Effector caspases are responsible for initiating the hallmarks of the degradation phase of apoptosis, including DNA fragmentation, cell shrinkage and membrane blebbing [8, 9]. Other characteristics of apoptosis include, mitochondrial remodeling, ROS production and cleavage of a variety of proteins, but the role of caspases in these processes is not fully understood [9–12]. We have previously shown that during intrinsic cell death stimulation caspase-9 and effector caspases have sequential and distinct effects on mitochondria. Caspase-9 can prevent accessibility of cytochrome c to complex III in the mitochondria, resulting in increased ROS production, but in the presence of effector caspase activity, ROS production is terminated . Taken together, these data suggest a possible feedback loop on the mitochondria after cytochrome c release and caspase activation. Previous studies show that caspase-8 can cleave Bid into tBid, which can remodel the mitochondria, but the role of tBid in intrinsic apoptosis has not been determined . Also, previous data have shown that caspase-9 is a highly specific protease that only cleaves a few proteins, where as caspase-3 and caspase-7 contribute to the majority of cleavage that takes place during apoptosis, but the distinct roles of each caspase is not understood . Based on cleavage-specificity profiles for caspase-3 and caspase-7, it was believed that these caspases were essentially redundant in regards to substrate cleavage during apoptosis [15, 16]. However, recent data suggests that caspase-3 and caspase-7 must have distinct functions because mice deficient in these caspases have distinct phenotypes and caspase-3 and caspase-7 have differential activity toward synthetic, natural and purified substrates [17, 18]. Therefore, more research needs to be conducted looking into the distinct functions of each caspase during intrinsic apoptosis.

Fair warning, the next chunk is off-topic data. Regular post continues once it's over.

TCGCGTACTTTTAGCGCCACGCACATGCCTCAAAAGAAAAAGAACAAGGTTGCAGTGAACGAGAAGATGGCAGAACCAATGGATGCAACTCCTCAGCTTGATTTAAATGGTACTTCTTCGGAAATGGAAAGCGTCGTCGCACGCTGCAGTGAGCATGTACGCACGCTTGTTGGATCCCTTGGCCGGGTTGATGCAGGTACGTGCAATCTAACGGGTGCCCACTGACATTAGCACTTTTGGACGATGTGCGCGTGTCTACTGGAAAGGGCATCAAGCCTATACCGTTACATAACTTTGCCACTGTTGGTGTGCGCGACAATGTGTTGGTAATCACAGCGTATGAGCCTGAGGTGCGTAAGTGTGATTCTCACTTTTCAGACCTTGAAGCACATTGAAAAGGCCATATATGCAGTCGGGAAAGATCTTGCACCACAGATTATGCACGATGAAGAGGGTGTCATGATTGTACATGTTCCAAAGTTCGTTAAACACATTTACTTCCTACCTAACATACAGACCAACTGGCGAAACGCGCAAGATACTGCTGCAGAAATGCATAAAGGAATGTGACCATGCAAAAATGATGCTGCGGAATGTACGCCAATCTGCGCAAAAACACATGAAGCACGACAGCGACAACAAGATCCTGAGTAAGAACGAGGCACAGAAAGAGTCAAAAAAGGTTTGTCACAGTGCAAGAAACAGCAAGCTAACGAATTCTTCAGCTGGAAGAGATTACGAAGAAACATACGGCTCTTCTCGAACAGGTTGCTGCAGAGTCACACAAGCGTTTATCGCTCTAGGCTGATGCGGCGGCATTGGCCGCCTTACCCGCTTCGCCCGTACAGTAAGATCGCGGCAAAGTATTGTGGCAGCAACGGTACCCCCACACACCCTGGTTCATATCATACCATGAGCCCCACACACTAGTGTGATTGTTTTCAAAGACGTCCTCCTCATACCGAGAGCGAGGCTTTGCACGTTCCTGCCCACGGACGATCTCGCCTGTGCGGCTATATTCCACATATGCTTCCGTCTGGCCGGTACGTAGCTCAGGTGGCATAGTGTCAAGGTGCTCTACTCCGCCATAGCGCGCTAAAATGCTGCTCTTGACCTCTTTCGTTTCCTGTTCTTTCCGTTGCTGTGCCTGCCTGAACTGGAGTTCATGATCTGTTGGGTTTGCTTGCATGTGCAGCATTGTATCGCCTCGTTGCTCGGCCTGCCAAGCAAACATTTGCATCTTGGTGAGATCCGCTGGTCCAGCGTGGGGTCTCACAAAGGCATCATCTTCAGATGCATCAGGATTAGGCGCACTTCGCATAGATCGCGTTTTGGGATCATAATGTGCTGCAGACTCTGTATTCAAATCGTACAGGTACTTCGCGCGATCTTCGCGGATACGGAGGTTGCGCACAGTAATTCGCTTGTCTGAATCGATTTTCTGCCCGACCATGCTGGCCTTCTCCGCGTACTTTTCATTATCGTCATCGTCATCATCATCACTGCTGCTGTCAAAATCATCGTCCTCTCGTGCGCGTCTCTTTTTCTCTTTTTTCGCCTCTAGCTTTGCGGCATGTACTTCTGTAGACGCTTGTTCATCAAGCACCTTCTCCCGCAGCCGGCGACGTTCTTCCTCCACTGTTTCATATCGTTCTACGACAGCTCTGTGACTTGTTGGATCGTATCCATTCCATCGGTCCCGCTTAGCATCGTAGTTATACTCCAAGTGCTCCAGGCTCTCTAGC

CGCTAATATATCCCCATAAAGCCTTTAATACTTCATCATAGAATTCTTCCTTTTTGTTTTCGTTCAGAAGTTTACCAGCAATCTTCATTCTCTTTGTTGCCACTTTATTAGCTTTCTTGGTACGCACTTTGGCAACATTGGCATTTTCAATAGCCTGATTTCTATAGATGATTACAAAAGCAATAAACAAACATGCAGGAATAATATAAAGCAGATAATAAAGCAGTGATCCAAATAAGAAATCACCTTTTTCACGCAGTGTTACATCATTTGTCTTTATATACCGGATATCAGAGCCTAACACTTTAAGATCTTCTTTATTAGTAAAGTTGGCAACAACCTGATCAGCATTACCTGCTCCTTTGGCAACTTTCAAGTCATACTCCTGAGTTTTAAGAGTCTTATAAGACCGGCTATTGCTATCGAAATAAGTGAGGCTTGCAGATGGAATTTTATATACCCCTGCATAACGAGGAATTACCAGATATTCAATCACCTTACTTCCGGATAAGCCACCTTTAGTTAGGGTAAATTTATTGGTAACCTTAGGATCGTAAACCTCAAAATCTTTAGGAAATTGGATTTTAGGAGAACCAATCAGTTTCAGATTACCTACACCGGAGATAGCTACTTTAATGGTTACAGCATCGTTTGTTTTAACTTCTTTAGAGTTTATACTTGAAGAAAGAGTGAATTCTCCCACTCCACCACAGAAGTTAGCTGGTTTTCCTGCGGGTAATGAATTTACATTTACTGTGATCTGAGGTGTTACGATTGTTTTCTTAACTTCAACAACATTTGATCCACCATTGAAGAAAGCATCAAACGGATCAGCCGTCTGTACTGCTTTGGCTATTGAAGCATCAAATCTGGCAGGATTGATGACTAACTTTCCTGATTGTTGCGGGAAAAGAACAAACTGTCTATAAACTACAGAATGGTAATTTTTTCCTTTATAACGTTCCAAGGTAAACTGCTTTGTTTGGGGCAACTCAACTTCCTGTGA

To address these issues, we used genetically manipulated cell lines to study the distinct functions of caspase-9, caspase-3 and caspase-7 during intrinsic cell death stimulation. Here, we show that caspase-9 can remodel mitochondria and increase ROS production by cleaving Bid into tBid. Also, caspase-3 can inhibit ROS production and is the effector caspase necessary for efficient cell killing. In contrast, caspase-7 has no significant role in sensitivity to intrinsic cell death, but it is responsible for ROS production and cell detachment. Taken together, these data suggest that caspase-9, caspase-3 and caspase-7 have distinct roles during intrinsic apoptosis.